WHO urges countries to invest in eliminating hepatitis

On World Hepatitis Day (28 July), the World Health Organization (WHO) called on countries to take advantage of recent reductions in the costs of diagnosing and treating viral hepatitis and invest in disease elimination.

A new study by WHO, published in The Lancet Global Health, has found that investing US$6 billion per year in eliminating hepatitis in 67 low- and middle-income countries would avert 4.5 million premature deaths by 2030, and more than 26 million deaths beyond that target date.

A total of US$58.7 billion is needed to eliminate viral hepatitis as a public health threat in these 67 countries by 2030. This means reducing new hepatitis infections by 90% and deaths by 65%.

WHO called on all countries to “Invest in eliminating hepatitis” through costing, budgeting and financing of elimination services within their universal health coverage plans. While there has been broad support among WHO Member States in adopting the WHO hepatitis elimination strategy, with 124 out of 194 countries developing hepatitis plans, over 40% of country plans lack dedicated budget lines to support elimination efforts.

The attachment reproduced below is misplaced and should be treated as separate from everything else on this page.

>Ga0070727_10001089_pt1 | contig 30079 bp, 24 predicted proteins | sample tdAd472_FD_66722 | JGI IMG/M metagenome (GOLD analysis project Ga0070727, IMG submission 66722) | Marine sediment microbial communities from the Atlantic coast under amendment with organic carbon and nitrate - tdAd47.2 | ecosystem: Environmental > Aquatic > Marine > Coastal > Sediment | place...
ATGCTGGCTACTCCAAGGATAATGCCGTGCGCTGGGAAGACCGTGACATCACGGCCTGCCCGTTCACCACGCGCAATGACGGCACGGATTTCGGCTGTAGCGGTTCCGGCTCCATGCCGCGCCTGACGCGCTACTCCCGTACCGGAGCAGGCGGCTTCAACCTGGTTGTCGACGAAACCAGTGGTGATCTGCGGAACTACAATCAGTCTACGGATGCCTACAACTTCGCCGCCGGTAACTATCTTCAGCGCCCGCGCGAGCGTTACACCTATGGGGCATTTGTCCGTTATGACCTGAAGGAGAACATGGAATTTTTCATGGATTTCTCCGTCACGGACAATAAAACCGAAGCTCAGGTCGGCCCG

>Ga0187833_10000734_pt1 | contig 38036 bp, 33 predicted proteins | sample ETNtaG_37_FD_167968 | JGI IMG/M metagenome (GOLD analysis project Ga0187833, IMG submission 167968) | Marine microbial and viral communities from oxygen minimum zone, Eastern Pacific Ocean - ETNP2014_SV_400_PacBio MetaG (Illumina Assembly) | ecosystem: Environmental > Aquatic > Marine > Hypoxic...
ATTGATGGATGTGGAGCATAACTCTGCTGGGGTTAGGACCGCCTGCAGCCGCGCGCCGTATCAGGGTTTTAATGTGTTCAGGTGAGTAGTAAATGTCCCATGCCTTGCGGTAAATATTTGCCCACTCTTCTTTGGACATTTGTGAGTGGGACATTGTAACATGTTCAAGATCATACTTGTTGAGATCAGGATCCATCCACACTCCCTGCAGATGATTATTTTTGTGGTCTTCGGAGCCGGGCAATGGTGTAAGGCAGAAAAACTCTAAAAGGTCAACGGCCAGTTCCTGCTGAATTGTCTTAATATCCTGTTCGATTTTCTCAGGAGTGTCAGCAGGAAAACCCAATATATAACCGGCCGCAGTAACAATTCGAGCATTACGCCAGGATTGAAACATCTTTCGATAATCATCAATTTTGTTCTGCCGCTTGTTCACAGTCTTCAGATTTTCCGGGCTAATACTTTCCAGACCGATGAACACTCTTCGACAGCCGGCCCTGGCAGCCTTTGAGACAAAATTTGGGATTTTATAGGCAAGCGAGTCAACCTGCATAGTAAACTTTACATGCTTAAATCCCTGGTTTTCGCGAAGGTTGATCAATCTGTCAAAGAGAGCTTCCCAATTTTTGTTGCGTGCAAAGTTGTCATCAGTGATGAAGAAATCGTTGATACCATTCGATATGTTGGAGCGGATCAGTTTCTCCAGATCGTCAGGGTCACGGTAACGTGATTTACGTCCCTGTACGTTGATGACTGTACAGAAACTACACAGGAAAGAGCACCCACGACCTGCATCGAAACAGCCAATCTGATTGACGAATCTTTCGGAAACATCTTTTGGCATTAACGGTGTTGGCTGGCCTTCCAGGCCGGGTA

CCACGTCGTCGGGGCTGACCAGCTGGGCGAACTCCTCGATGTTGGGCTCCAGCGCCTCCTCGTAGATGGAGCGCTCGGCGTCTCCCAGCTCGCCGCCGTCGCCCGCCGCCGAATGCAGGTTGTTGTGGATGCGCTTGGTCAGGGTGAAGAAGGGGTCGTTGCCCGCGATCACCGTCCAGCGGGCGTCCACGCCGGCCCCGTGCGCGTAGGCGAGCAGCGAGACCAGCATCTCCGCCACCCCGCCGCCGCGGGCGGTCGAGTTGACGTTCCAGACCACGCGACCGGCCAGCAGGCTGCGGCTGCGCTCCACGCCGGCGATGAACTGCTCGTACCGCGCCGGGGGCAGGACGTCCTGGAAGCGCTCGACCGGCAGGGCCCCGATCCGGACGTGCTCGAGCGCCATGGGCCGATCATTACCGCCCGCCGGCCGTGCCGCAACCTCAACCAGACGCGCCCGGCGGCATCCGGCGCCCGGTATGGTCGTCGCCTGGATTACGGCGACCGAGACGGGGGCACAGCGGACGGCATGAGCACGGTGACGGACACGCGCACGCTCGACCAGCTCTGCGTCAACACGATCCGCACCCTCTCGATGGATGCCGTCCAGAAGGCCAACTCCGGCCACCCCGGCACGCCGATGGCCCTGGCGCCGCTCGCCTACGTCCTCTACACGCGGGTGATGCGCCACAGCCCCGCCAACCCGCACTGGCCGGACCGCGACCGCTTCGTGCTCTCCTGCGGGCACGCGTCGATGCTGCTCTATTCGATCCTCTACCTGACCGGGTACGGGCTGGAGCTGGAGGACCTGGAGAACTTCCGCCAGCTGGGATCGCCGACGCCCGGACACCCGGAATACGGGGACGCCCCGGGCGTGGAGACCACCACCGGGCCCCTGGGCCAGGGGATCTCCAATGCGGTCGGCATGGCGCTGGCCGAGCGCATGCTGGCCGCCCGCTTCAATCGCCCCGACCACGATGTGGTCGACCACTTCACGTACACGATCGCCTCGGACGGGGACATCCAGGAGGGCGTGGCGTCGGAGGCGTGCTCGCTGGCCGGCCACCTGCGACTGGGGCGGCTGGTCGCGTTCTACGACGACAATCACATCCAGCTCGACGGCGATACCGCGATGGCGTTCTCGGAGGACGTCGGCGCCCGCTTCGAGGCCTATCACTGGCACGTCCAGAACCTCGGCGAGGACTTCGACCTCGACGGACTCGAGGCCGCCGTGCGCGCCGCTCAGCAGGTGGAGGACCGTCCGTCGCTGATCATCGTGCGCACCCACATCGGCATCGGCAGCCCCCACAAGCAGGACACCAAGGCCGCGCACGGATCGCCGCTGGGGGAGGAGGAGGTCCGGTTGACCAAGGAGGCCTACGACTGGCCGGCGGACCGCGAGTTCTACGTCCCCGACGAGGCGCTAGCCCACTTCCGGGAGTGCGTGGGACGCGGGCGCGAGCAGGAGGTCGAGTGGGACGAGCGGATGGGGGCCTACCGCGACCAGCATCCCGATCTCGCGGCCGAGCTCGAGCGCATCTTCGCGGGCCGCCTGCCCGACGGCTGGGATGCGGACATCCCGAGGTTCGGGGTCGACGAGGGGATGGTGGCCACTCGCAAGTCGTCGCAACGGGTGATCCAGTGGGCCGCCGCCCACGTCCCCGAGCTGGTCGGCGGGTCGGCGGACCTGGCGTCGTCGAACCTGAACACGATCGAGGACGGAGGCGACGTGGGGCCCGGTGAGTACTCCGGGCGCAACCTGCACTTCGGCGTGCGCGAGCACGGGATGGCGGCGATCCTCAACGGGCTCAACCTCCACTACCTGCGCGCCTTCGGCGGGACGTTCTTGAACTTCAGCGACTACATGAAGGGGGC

WHO has also released online calculators (www.hepccalculator.org and www.hepbcalculator.org) designed to help decision makers to evaluate the cost-effectiveness of their hepatitis treatment programmes.

15 million affected by hepatitis in Pakistan

Pakistan has 5 million people living with hepatitis B and 10 million people living with hepatitis C, the World Health Organization (WHO) estimates.

To curb the huge disease burden, the government has announced Prime Minister Imran Khan’s new ambitious plan to eliminate viral hepatitis B and C infections in the country by 2030. The programme aims to provide leadership and co-ordination to provincial programmes in scaling up hepatitis prevention, testing and treatment services.

Infection control and testing will be major priorities. The high levels of unnecessary injections and injections by unqualified people have led to a national plan for injection safety. Outbreaks of hepatitis C and HIV due to poor injection safety in medical facilities are frequent, according to evidence presented at the 10th International AIDS Society Conference on HIV Science in Mexico earlier this month.